Lamar Jackson may not be stiff-armed good this season, but he’s still really damn good.
In Louisville’s win over Virginia Saturday, Jackson passed for 195 yards and ran for another 147. That gives the reigning Heisman Trophy winner 3,003 passing yards and 1,173 yards rushing this season.
Last year in his run to the Heisman, Jackson was at 3,543 passing and 1,571, which means he’s the first quarterback in NCAA history to hit the 3,000/1,000 mark in back-to-back seasons.
It’s highly unlikely that Jackson will make it back-to-back-back seasons of hitting that standard as he’s expected to leave the Cardinals early and make himself available for the 2018 NFL draft.
Last season, Jackson became the eighth to reach that 3,000/1,000, joining Clemson’s Deshaun Watson (2015), Texas A&M’s Johnny Manziel (2012), Northern Illinois’ Jordan Lynch (2012), Northern Illinois’ Chandler Harnish (2011), Nevada’s Colin Kaepernick (2010), Central Michigan’s Dan LeFevour (2007) and Texas Vince Young (2005). Young left UT early for the NFL and never had the chance to repeat the feat, while Kaepernick and Lynch did it in their final seasons of eligibility. All of the others had at least one more season — LeFevour had two — to match it but failed. Lynch actually came the closest as he ran for a record 1,920 yards in 2013, but finished with just 2,892 yards passing that year.
Should Jackson throw for at least 997 yards in the Cardinals’ last three games, he would join Watson as the only quarterbacks in the 4,000/1,000 club.
Out of all of the things that happened this weekend in college football, this is one that should add a bit of levity to a national hot-button issue but probably won’t for most.
Before Colin Kaepernick became THE lightning rod of all lightning rods in the NFL, he was a quarterback at Nevada. And, as the starting quarterback at Nevada, he faced Boise State four times.
The first three games resulted in losses for the Wolf Pack; the last, in late-November of 2010, was an overtime win that snapped the No. 3 Broncos’ 24-game winning streak and ruined their Mountain West rival’s BCS title hopes. It was a crushing and unexpected blow for the Little Program That Could, as well as its fans.
While that loss was nearly seven years ago, it still doesn’t sit well with a Broncos’ fan base that clearly has a very good and extensive memory.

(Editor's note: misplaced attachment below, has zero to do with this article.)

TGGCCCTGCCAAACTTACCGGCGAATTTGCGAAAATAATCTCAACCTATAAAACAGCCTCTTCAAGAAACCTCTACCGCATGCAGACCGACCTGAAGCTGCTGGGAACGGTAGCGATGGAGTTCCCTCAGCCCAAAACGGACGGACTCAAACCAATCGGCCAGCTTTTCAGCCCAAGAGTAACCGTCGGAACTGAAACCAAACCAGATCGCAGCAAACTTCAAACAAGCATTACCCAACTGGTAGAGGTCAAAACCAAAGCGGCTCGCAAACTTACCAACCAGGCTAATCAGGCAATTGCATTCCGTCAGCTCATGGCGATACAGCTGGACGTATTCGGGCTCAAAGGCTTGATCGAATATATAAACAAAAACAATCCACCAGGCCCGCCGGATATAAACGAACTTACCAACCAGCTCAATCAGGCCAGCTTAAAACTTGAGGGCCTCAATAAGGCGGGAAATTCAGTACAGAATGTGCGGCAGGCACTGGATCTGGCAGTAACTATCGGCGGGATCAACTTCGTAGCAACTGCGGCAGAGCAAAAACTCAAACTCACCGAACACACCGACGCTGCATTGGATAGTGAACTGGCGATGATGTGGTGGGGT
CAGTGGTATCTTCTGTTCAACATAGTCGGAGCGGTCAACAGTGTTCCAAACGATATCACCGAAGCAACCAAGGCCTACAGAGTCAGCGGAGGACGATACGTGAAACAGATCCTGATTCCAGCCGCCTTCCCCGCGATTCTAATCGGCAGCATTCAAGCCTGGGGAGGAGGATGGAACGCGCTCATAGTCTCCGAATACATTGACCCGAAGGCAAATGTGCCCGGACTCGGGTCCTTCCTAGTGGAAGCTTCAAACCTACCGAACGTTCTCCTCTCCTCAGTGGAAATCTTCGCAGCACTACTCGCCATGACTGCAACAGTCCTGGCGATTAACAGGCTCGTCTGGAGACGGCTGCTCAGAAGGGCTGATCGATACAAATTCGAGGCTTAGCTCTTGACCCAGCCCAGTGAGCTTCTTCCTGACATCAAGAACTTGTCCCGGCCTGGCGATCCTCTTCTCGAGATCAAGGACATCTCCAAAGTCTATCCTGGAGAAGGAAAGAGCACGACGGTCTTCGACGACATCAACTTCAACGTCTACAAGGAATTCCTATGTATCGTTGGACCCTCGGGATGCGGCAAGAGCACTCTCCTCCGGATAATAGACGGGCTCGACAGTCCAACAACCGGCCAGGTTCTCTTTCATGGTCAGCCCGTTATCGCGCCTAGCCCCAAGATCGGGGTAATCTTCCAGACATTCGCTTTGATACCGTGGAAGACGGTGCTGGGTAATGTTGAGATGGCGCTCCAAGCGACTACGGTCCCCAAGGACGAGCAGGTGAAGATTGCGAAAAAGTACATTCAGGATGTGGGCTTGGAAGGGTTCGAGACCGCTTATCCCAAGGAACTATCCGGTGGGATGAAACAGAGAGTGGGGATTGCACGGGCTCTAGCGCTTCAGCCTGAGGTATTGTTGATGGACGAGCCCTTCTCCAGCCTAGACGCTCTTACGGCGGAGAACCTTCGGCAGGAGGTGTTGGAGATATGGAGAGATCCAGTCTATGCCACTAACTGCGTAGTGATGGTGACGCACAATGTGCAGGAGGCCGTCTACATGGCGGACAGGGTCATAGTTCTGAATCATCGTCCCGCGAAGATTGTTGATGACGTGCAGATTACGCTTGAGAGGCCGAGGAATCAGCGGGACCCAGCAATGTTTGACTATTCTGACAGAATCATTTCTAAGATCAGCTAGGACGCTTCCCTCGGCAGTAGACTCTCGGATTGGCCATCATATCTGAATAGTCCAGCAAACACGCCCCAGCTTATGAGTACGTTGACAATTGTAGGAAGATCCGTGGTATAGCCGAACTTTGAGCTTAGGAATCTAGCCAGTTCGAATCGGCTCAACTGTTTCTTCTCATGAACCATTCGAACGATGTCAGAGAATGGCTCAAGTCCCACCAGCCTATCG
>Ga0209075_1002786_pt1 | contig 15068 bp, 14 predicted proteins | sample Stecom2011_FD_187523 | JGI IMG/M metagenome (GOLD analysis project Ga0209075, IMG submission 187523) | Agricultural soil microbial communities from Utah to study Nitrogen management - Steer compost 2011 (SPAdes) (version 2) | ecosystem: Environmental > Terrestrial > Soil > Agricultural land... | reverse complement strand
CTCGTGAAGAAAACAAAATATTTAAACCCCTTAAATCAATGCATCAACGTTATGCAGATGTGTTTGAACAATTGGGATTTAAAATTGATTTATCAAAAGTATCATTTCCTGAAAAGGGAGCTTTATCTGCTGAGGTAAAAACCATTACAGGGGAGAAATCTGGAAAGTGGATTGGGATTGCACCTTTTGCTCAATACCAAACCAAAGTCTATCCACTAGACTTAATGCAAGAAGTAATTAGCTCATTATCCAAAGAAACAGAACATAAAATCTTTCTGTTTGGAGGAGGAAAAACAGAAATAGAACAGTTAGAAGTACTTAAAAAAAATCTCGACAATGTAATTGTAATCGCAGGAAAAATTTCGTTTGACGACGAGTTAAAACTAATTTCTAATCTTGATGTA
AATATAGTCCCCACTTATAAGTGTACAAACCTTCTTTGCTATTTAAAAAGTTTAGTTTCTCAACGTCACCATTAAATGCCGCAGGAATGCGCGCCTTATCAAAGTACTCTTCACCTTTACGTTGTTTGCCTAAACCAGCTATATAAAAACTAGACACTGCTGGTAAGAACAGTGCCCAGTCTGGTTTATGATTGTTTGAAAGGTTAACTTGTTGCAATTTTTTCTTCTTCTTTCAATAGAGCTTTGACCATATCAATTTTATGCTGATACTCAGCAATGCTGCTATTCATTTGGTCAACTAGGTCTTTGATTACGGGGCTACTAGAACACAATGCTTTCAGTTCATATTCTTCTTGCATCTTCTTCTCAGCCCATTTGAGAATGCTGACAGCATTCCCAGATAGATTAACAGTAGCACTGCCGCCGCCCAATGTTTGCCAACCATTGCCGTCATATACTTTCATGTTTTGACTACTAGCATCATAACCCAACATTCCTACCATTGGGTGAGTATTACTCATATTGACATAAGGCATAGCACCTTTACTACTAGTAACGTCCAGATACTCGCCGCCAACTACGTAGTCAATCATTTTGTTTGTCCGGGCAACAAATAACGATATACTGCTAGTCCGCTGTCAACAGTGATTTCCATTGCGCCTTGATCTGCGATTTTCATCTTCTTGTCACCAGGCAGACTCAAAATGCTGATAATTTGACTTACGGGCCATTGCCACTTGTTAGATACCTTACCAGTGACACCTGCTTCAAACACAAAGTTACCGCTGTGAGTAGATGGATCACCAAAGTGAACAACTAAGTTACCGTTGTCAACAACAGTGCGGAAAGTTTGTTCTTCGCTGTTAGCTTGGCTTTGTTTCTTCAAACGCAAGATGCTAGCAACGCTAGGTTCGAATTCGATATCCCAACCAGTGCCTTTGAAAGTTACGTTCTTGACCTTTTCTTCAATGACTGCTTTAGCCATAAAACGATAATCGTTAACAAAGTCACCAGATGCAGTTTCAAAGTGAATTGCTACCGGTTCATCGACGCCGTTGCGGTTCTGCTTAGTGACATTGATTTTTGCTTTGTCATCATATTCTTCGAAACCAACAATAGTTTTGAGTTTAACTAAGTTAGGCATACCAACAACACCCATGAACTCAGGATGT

Very well-played, sir.
In doing some digging on the Kaepernick-Boise connection, though, there’s this somewhat ironic quote from a player — who some say is being blackballed for his sitting/kneeling during the national anthem last season being turned into an NFL-wide movement this year — when he was asked how he dealt with the late-game stress in 2010, which included two missed field goals by the Broncos that could’ve potentially won the game.
“To be honest, I was on a knee on the sideline praying, hoping we’d get another shot.”
They say what happens in Vegas stays in Vegas. Apparently, that doesn’t necessarily apply to The Biggest Little City in the World.
Early Saturday morning, Nevada graduate assistant Jeff Nady was arrested and charged after an extended incident that ended with the former Wolf Pack football player crashing his vehicle into the Nugget Casino Resort. All told, Nady is facing five misdemeanor charges: driving under the influence, open alcohol container in the vehicle, possession of a gun under the influence of alcohol/drugs, obstructing a police officer and leaving the scene of an accident.
As to what led to the arrest and charges, we yield the floor to KTVN-TV in Reno:
SPD says a Sparks Police Officer saw the driver on I-80 exiting onto Pyramid Highway when the Nady hit an exit sign, but then drove away from the scene. The car continued westbound on Nugget Ave and tried to make a turn onto northbound 11th street. Nady lost control of the vehicle and crashed into the Nugget Casino Hotel. He left his car and ran into the hotel where he was apprehended by Sparks police.